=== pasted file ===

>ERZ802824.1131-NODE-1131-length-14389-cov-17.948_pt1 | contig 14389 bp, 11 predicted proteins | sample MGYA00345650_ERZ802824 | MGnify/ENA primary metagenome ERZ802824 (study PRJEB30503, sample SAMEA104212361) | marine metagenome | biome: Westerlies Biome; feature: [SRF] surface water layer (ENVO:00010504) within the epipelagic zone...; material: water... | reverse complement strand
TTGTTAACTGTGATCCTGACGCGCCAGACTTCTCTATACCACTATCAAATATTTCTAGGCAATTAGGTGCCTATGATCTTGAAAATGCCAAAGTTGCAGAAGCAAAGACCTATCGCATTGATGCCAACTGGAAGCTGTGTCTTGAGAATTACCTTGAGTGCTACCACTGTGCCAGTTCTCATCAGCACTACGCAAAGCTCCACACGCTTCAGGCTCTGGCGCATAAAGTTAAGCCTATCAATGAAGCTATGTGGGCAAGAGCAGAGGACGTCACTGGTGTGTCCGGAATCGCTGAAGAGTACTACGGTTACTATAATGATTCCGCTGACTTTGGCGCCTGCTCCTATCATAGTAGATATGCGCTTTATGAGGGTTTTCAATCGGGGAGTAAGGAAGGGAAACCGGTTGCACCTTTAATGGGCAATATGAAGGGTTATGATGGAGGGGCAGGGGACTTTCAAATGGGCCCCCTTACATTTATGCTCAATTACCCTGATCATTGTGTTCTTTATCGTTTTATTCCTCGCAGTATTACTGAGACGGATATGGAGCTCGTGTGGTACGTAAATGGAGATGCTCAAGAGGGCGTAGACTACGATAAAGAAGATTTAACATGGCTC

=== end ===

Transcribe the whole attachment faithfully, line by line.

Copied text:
>ERZ802824.1131-NODE-1131-length-14389-cov-17.948_pt1 | contig 14389 bp, 11 predicted proteins | sample MGYA00345650_ERZ802824 | MGnify/ENA primary metagenome ERZ802824 (study PRJEB30503, sample SAMEA104212361) | marine metagenome | biome: Westerlies Biome; feature: [SRF] surface water layer (ENVO:00010504) within the epipelagic zone...; material: water... | reverse complement strand
TTGTTAACTGTGATCCTGACGCGCCAGACTTCTCTATACCACTATCAAATATTTCTAGGCAATTAGGTGCCTATGATCTTGAAAATGCCAAAGTTGCAGAAGCAAAGACCTATCGCATTGATGCCAACTGGAAGCTGTGTCTTGAGAATTACCTTGAGTGCTACCACTGTGCCAGTTCTCATCAGCACTACGCAAAGCTCCACACGCTTCAGGCTCTGGCGCATAAAGTTAAGCCTATCAATGAAGCTATGTGGGCAAGAGCAGAGGACGTCACTGGTGTGTCCGGAATCGCTGAAGAGTACTACGGTTACTATAATGATTCCGCTGACTTTGGCGCCTGCTCCTATCATAGTAGATATGCGCTTTATGAGGGTTTTCAATCGGGGAGTAAGGAAGGGAAACCGGTTGCACCTTTAATGGGCAATATGAAGGGTTATGATGGAGGGGCAGGGGACTTTCAAATGGGCCCCCTTACATTTATGCTCAATTACCCTGATCATTGTGTTCTTTATCGTTTTATTCCTCGCAGTATTACTGAGACGGATATGGAGCTCGTGTGGTACGTAAATGGAGATGCTCAAGAGGGCGTAGACTACGATAAAGAAGATTTAACATGGCTC